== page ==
Monday, May 21, 2012

Review of The Old Love and the New Love, by Philip Donnelly

The Old Love and the New Love
by Ruth Latta
Baico Publishing Inc., Ottawa, 2012
ISBN 978-1-926945-70-5

The Old Love and the New Love, a novel, is the latest work by one of Ottawa's established writers of short stories, novels, and poetry. Ruth Latta's art of writing stories with surprising twists of plot and nostalgic flavours of town and country life in Ontario was in full flower in Winter Moon, an earlier collection of short stories. Once again, in The Old Love and the New Love, the clues required to solve the mystery are sprinkled throughout the chapters, but the real culprit is likely to escape notice until the end, just as it should be.

The title invites anticipation of romantic conflict, but it is the small-scale terrorism with tangled roots extending back to Irish civil wars and rebellions that disrupts comfortable lives along the Rideau River in suburban Ottawa. When Cleo, the narrator of the story, tells her friend Kate that "many Canadians are uninformed about foreign countries and their politics, but that doesn't mean we're unteachable," she relates her unhapy experiences with Leo to Ireland's fights for independence and sheds a light on how these struggles have often crossed the Atlantic Ocean. Little did Cleo realize, when she was romantically involved ten years earlier in Toronto with Leo Phelan, born in County Donegal, that he would turn up again at her doorstep in Ottawa and cause her to learn more about the workings of the Irish Republican Army than she ever wanted to know.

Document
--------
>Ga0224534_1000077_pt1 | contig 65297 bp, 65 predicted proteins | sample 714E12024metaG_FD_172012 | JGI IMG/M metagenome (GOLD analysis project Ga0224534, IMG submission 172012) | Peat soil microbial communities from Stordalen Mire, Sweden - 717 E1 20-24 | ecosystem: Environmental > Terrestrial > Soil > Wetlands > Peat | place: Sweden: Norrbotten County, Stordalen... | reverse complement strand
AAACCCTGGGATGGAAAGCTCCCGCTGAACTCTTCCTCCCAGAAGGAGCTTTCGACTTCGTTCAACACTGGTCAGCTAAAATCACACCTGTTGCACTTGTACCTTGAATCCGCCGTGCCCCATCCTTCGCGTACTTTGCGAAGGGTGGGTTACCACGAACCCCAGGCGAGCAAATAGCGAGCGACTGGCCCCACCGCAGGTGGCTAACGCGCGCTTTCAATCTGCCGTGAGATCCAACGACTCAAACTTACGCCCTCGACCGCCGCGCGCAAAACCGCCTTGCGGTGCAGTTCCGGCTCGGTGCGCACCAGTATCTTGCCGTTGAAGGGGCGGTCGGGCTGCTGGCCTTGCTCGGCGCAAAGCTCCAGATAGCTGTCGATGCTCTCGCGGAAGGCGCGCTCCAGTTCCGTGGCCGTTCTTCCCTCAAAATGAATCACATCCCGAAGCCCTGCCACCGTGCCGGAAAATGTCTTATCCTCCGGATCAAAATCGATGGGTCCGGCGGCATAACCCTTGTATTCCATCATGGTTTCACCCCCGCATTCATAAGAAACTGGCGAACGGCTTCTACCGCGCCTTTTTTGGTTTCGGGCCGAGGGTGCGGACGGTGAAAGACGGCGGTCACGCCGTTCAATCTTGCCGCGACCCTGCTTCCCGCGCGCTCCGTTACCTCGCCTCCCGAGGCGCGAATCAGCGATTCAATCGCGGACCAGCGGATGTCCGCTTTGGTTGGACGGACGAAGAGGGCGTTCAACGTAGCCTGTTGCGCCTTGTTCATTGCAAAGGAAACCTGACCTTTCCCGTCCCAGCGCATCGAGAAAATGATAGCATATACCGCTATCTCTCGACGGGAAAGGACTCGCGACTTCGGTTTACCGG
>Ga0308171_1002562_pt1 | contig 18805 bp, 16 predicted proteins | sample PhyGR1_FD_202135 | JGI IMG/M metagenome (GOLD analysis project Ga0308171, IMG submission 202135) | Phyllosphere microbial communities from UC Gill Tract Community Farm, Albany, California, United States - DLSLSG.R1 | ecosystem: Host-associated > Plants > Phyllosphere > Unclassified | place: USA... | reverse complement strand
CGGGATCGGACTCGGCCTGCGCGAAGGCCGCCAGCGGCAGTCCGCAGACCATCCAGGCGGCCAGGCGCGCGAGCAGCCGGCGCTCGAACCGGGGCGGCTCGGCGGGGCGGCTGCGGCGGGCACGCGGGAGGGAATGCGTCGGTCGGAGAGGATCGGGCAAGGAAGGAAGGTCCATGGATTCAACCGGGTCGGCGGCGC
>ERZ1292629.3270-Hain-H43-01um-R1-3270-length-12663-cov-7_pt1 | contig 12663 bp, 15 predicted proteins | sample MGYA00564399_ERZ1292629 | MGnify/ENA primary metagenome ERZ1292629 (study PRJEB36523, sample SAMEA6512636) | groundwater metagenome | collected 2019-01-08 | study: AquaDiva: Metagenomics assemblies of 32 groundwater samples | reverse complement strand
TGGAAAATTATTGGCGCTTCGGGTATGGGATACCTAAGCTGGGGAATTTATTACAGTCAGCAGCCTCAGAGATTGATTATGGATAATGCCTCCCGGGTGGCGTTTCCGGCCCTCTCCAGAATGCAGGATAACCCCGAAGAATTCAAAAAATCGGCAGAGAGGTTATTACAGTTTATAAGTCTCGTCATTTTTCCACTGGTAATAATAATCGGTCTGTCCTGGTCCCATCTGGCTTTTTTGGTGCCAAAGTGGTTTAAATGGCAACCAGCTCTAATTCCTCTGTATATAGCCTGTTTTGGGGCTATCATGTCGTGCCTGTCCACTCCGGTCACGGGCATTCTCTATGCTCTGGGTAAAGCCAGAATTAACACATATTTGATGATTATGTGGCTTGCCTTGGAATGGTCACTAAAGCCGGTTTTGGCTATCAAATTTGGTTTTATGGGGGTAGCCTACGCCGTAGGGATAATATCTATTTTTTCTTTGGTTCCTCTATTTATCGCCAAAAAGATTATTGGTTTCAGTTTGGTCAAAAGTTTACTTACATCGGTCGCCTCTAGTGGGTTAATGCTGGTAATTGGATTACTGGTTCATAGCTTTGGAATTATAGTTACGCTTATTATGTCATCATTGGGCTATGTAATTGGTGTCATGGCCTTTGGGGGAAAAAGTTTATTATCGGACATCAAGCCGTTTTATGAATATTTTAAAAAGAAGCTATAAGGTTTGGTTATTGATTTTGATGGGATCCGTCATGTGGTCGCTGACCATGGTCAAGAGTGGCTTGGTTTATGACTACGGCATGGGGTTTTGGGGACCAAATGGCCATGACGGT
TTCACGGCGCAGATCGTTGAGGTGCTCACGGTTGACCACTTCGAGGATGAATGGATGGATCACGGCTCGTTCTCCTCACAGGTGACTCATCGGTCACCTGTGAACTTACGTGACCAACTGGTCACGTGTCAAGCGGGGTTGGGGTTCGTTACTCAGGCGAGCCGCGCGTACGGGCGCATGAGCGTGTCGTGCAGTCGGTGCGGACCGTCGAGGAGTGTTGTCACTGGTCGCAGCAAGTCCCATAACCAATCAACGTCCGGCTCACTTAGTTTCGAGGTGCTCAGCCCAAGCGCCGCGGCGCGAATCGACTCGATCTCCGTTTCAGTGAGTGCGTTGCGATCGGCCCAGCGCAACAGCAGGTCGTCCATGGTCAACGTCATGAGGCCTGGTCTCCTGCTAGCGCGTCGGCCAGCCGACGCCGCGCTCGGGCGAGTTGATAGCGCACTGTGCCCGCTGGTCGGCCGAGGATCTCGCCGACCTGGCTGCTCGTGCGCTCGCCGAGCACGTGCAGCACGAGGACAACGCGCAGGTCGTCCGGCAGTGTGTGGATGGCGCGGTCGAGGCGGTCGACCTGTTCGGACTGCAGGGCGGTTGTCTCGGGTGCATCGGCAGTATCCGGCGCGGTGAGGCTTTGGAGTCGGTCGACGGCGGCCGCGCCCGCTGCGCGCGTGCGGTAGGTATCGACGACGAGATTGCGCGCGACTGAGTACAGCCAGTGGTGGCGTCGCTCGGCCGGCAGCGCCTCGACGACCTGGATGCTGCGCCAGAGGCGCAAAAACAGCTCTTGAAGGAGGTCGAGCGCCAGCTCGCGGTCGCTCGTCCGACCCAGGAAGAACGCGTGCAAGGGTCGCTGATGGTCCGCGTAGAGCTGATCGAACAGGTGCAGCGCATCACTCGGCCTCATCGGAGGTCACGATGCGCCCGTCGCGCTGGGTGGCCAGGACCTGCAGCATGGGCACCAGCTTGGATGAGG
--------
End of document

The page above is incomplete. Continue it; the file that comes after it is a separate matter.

The Old Love and the New Love is interesting, informative and holds attention from start to finish. The author provides several bibliographic references on the ongoing campaigns for control in the politics of Ireland.


Philip Donnelly was born and educated in Ireland, graduating in 1956 in Civil Engineering at University College, Dublin.  He is now retired from his career as a professional engineer and public servant in the Department of Public Works of Canada. He has travelled extensively worldwide and in Canada. He is the author of The Eyes that Shone:  From Ireland to Canada in the 1950s, (Renfrew, General Store, $29.95, ISBN 978-189-750-867-1), the story of his life.

Friday, May 18, 2012

Kay Parley likes my novel, The Old Love and the New Love

Today I received a letter from Kay Parley, a Saskatchewan author. She said,

"Your book arrived and I read it at once. You've sure done a neat job of working historic fact into a good story. I learned more about "the Troubles" in Ireland than I'd known, and really enjoyed the story as it led me along."

It's always gratifying to have a well-known and accomplished writer praise one's work.

Look for a short story by Kay Parley in the next-to-last issue of Canadian Stories.

Sunday, May 13, 2012

Salute to my friends who are not mothers.

It's Mother's Day, a day to honour mothers.  A day for a lot of schmaltz, too. On a church bulletin board I read the slogan, "God could not be everywhere so He invented mothers."  The intentions are good but the sentiment is so bad on so many levels.

I loved my mother, and miss her still, but today I'd like to pay tribute to several women who were/are not mothers but who have had a positive influence upon my life and many others.

I remember my friend Helen, now dead and gone. She was an art teacher in a secondary school, close to retirement age when I met her, working full time while arranging the care for her aged mother.  I will never forget her generosity in befriending one of her colleagues who had serious health problems. Helen was single, and, in her era, single women didn't have children.